Most cities have laws regarding dogs being on leash. So do most national parks, beaches, etc. But we all know that many dog owners do not follow these laws. Go almost anywhere, you will find a dog off leash. While they are technically breaking the law, you never hear of anyone being cited for the infraction, unless something happens – like a car accident, dog bite, fight, etc. But should they be?
Why The Leash Laws Exist
Dog leash laws were created for everyone’s safety, especially in cities and public places where the dog and/or people could be injured. Just a short list of things that can happen with a loose dog include:
- Car accidents
- Bicycle accidents
- People getting injured by dogs knocking them over (especially children and senior citizens)
- Dog bites
- Dog fights
- Dog being killed by a car, another dog, or other hazard
- Dog getting lost
- Dog getting injured in aforementioned accidents
- Unintentional breedings
The list goes on and on. These laws weren’t created just be a nuisance for pet owners, but to ensure safety for everyone.
Off-leash dog areas were created to allow dogs the freedom to run around in a safe and controlled area. Ideally, this includes only being around other off-leash dogs that are friendly as well (though we all know this doesn’t always happen).
Not All Dogs Are Friendly
We know not all dogs are friendly. Those who keep their dogs on leash because they know their dog does not like to interact with other dogs and/or people find it very frustrating to not even be able to walk in their own neighborhood because of loose dogs. And whose fault is it if the leashed dog attacks the loose dog? (Well, maybe that question is best left for another article!)
A Dog’s Right
But owners of well-mannered, well-trained dogs say their dog should be able to run free. That’s certainly Carmel, California’s take on the leash law. Known as being one of THE most dog friendly cities in the United States, Carmel leash law for residential areas says that as long as a dog’s owner is present and the dog is “under ‘voice command’” the dog may be off-leash. Voice command is defined as the following by the city:
- The person having charge over the dog has a leash in their possession so he or she can quickly put the dog on a leash.
- The dog is not more than 25 feet from the person at any time.
- The dog will return to within three feet of the person upon command.
- The dog will remain within three feet of the person when other people or animals are present.
On public beaches and park lands, the law states the owner just needs to be present and “in control of the dog.”
Many people feel this is the way it should be. If your dog is well-mannered, it should be allowed off-leash and those with dogs that are not able to handle it have no place “out in public.” Basically, if your loose dog behaves himself, then you shouldn’t be cited – he didn’t do anything wrong.
And, as mentioned earlier, even designated off-leash areas can have dogs there that shouldn’t be because their owners either haven’t noticed their dog is inappropriate or they don’t care. This renders part of the safety argument moot, especially in parks and beaches where the risk of car accidents are drastically minimized.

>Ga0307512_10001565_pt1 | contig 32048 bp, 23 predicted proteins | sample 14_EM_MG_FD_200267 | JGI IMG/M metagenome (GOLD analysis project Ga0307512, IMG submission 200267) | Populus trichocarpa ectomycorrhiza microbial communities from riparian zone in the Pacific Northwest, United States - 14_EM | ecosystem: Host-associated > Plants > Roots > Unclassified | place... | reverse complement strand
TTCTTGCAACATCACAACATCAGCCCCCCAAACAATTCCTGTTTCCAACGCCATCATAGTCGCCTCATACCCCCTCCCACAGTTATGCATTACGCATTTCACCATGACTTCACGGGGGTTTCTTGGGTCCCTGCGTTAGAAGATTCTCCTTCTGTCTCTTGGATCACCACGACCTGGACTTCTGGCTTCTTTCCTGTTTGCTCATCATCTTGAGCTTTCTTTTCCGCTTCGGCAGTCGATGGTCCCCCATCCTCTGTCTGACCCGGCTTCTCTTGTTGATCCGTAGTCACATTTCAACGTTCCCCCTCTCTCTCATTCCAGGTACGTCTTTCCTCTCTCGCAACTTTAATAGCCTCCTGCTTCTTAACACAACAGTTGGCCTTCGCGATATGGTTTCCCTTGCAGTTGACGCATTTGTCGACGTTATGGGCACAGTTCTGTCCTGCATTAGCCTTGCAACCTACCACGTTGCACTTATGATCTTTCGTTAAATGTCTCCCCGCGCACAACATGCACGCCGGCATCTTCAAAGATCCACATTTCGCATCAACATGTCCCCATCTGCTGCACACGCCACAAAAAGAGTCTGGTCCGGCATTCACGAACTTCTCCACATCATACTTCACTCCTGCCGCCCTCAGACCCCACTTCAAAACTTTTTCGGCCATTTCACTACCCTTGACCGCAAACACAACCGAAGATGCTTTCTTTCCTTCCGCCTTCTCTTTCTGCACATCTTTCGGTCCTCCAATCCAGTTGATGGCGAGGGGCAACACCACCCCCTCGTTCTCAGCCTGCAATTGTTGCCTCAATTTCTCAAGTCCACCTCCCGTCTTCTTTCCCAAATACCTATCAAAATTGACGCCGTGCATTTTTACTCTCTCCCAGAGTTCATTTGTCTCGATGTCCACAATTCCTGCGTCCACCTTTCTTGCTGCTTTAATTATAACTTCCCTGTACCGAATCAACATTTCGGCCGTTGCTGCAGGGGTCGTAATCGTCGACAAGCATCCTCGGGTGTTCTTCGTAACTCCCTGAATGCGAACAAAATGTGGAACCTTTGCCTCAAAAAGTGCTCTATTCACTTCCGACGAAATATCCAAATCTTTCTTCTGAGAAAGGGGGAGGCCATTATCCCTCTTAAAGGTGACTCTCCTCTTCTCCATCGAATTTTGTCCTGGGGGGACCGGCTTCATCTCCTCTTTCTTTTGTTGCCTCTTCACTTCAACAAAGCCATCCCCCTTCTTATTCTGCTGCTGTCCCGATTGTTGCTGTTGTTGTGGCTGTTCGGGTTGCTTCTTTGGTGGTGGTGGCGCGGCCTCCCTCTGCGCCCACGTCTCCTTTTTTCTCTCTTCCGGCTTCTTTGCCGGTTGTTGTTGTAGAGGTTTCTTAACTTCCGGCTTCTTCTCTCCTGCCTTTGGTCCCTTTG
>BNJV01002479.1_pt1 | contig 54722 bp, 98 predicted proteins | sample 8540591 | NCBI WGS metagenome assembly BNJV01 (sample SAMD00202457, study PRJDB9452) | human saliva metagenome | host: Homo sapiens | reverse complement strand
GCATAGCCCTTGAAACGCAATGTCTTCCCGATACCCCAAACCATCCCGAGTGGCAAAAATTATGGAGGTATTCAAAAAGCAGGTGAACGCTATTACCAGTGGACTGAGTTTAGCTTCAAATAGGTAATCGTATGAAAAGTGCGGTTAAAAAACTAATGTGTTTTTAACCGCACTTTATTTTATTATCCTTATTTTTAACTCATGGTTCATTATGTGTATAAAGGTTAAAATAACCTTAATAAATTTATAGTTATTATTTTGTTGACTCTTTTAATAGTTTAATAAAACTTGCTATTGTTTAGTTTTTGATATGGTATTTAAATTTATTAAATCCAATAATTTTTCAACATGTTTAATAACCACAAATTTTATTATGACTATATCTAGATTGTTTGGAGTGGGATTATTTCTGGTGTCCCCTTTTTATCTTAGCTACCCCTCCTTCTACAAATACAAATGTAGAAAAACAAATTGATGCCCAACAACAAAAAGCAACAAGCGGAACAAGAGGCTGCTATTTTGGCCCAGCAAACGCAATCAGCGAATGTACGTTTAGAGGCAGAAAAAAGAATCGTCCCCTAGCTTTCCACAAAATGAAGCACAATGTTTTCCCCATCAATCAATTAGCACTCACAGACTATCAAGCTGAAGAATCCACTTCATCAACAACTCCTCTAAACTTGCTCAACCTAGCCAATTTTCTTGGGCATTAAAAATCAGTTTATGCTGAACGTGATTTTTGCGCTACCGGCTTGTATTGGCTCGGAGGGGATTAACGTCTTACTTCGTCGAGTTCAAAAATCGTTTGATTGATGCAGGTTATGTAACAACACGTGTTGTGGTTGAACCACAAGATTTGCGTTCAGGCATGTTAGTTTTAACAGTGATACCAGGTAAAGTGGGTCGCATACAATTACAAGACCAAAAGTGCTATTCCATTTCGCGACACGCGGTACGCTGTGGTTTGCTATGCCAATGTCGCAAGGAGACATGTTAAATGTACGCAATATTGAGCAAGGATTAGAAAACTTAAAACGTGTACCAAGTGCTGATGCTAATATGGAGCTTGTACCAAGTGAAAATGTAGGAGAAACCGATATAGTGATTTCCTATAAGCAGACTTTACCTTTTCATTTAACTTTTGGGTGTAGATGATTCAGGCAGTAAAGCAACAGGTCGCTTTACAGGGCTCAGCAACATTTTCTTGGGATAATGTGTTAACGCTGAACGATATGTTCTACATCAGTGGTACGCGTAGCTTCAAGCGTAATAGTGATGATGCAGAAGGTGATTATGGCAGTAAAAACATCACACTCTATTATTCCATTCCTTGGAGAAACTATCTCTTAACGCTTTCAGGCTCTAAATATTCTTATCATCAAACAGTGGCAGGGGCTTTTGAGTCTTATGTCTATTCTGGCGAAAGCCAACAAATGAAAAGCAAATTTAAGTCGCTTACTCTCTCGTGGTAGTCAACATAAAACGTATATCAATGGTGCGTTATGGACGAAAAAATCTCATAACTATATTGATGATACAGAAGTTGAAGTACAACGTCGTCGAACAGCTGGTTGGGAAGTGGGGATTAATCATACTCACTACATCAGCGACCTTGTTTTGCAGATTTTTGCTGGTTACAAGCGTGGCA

Other Leash Laws
But even Carmel’s laws for residential areas have a pretty high standard when it comes to how well-behaved your dog has to be in order to be allowed off-leash. How many can honestly say they have that much control over their dog, especially in a public space? And, if your dog is behaving, but won’t stay within three feet of you when others are around, should you still be cited? You’re breaking the law, but your dog hasn’t caused harm.
The following comical sign is from the city of New Orleans, which enforces it’s leash law, but as you can see the fine is minimal.
Then there are other cities, parks, beaches, etc., where the leash law is explicit – dogs must be on a leash that is no more than 6 feet in length. This, of course, brings up the big retractable-lead debate. Many people feel dogs on retractable leashes pose the same problems listed above as off-leash dogs. In addition, they are a danger to people, bikes, skateboards, etc., who can get tangled in the extended line.
Should people using retractable-leads be cited as well?
Again, owners using them say their dog is under control and doing no harm. But technically they are breaking the law as well.
There is nothing more frustrating than owning a reactive dog and trying to take it for a walk – even a short one to do his business – when you know the neighbor’s dog is always loose. And if you are trying to work on training him, where do you go to do that safely without putting others, who are breaking the law, at risk?
Is the Law Even The Issue Here?
As usual, the other problem here is that some dogs that are off-leash or on retractable-leads should not be. These dogs often cause problems and are not always cited. We’ve all had the barking dog come rushing up to us while we frantically try to shield our dog and/or ourselves if there is no escape route available. Should you be able to call these occurrences in to the police and do they really have the resources to follow up every time this happens? Probably not.
If this is the case, then why even have a leash law? If aggressive, pushy, or otherwise ill-behaved dogs can be found off- or on-leash already, then maybe the laws is not really the issue here. Maybe, it’s more to do with people taking better responsibility over their dogs. Being more aware of their dog’s personality and whether he should be on or off leash, or even out in public. Maybe it means more training classes to make sure our dogs are well-behaved.
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